A single K‑wire to prevent poor outcomes in closed soft‑tissue mallet finger management due to patient non-compliance
Introduction: Soft-tissue mallet finger occurs due to loss of terminal extensor tendon secondary to rupture of distal phalanx. Although using noninvasive splints for 6–8 weeks is the gold standard for conservative treatment of closed soft-tissue mallet injuries, patient compliance is an important factor impacting on patient outcomes. In this study, we used a single Kirschner Wire (K-W) to fix the distal interphalangeal (DIP) joint in extension in those patients failed to comply with routine splinting.
Materials: and methods In this prospective study, 190 patients with Doyle type 1 closed soft-tissue mallet finger deformity were included in four groups between 2011 and 2015. These groups were determined according to treatment modalities. Patients in the first group were treated with a finger splint (n = 109). Patients in the second group first received a finger splint and then K-W was applied due to lack of adequate compliance (n = 23). Patients in the third group were treated with K-W only (n = 47), and the fourth group did not accept surgical treatment nor conservative treatment (n = 11). After 20 weeks of follow up, we evaluated the results with functional measurements according to Crawford criteria and patient satisfaction. Additionally, the mid-term outcome was assessed with a follow-up at 2 years.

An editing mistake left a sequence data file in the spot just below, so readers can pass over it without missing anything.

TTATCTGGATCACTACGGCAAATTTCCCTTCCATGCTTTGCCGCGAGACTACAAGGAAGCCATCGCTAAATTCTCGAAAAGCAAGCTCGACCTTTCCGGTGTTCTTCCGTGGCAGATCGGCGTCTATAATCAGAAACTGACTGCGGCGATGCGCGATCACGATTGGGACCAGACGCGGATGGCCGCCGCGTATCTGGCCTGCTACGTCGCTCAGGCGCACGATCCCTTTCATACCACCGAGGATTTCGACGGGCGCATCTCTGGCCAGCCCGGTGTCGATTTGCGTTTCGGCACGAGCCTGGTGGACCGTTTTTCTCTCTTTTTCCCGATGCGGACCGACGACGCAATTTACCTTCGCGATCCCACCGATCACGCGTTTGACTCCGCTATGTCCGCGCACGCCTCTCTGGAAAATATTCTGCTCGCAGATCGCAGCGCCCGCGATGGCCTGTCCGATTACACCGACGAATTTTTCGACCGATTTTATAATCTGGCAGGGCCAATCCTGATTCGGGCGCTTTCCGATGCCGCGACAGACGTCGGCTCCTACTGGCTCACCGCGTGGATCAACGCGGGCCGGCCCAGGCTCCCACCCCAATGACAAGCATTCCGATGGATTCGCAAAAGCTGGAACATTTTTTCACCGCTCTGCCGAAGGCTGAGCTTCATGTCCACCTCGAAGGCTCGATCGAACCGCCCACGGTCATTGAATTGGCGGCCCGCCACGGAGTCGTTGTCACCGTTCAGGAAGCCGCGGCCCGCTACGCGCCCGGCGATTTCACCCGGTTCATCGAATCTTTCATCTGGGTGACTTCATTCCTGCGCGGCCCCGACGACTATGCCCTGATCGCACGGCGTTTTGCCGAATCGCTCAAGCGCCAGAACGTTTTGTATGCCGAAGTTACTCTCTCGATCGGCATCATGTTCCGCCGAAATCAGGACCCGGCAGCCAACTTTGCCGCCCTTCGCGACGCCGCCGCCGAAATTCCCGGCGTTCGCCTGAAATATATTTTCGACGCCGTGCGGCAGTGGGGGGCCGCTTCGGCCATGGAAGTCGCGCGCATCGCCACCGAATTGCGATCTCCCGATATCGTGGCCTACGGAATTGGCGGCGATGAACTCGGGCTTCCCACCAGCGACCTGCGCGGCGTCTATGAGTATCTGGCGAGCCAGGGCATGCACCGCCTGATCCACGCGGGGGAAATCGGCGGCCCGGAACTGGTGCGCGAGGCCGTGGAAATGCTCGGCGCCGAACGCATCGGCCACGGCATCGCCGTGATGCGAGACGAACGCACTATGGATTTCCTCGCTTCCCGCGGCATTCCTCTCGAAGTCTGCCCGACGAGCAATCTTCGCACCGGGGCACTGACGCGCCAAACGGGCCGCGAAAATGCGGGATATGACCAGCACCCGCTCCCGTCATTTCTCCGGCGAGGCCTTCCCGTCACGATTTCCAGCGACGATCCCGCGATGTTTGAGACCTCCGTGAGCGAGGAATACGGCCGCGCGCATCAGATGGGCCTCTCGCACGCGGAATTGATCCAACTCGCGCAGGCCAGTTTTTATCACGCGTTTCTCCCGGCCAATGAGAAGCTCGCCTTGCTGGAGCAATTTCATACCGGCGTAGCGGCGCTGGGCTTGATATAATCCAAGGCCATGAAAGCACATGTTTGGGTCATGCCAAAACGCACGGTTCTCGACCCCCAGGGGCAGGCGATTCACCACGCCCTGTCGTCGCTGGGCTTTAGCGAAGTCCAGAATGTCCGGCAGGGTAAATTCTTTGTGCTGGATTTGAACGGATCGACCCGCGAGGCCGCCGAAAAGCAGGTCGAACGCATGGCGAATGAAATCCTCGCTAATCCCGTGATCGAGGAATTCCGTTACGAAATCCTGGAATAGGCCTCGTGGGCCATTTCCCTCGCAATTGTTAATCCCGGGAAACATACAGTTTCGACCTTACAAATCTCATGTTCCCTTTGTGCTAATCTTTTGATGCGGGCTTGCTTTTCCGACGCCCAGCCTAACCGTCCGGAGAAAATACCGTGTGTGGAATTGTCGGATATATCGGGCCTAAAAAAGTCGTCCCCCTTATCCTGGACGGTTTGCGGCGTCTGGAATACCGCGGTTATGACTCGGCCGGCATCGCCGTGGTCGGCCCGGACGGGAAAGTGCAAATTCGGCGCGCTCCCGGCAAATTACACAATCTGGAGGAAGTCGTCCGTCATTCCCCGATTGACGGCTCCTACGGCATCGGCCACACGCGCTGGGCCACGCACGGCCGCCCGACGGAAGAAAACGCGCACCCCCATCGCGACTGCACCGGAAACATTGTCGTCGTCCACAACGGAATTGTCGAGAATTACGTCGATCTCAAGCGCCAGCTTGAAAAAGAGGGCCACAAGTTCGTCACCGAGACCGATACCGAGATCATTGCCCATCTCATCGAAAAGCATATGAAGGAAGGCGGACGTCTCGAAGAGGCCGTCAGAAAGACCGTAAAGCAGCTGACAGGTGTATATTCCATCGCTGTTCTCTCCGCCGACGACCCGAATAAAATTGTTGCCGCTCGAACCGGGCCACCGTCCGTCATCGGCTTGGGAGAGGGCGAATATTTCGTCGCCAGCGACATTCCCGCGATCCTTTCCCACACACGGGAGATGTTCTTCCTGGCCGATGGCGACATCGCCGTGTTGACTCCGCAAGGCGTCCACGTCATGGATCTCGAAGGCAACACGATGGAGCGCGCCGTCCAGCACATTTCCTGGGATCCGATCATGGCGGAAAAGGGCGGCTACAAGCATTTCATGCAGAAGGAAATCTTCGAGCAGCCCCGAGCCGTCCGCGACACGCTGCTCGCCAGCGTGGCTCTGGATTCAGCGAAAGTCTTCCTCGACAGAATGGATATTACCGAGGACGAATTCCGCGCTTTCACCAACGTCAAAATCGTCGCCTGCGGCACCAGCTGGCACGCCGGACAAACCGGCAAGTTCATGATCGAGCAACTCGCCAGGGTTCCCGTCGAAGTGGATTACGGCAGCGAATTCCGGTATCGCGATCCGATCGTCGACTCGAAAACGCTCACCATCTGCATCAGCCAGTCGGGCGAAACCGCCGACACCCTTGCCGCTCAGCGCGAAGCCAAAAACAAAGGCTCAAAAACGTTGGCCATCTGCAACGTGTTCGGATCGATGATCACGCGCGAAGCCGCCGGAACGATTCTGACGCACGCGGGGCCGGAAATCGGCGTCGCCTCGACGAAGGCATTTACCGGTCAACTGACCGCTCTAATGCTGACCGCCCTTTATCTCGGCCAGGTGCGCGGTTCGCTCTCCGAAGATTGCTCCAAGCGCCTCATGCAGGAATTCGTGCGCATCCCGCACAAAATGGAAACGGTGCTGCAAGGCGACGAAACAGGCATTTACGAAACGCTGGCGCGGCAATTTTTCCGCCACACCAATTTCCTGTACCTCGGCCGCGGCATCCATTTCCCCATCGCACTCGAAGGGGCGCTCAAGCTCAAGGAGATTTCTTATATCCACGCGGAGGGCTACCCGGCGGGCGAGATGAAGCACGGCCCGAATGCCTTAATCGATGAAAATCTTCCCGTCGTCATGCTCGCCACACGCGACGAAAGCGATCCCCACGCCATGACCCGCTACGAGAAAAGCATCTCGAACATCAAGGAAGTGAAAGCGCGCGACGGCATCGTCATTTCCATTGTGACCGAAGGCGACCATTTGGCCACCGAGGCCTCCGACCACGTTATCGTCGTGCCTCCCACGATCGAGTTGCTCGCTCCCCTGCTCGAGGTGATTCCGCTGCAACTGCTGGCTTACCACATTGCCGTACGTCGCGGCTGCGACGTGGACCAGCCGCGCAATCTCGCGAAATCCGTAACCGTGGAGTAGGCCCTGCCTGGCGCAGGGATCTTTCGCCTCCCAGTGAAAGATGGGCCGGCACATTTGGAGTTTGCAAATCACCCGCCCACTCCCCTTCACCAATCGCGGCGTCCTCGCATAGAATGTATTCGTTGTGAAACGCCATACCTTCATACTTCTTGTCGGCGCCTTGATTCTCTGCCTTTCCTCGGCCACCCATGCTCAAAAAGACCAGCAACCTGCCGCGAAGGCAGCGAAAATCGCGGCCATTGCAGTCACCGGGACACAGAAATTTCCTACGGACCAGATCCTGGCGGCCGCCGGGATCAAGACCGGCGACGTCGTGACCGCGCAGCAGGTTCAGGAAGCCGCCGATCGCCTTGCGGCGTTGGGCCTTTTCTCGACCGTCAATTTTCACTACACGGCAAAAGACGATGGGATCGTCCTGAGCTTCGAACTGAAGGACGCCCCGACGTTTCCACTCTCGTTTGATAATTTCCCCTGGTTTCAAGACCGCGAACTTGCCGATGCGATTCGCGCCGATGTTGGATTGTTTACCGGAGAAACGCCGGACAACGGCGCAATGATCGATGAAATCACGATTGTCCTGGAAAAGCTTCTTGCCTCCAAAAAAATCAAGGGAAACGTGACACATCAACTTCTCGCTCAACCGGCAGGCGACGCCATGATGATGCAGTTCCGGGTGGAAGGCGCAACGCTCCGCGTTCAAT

Results: At 20th week postoperatively, average DIP extension lag was 6 degrees (0–30) for the first group, 6.1 degrees (0–30) for the second group, 3.8 degrees (0–25) for the third group, and 17.3 degrees (7–30) for the fourth group. Total patient satisfaction was 85%, which was considered excellent or good. Swan neck deformity was observed in 11% of patients. Osteomyelitis and KW related complications were not observed. There were no statistically significant differences between short-term and mid-term results.
Conclusion: Internal fixation via K-W may be a suitable treatment option compared to splint therapy for management of closed soft-tissue mallet finger in noncompliant patients. Using this treatment approach, the success rate for patients could satisfactorily be improved.
Keywords: Mallet finger, Compliance, Extensor tendon, Finger deformity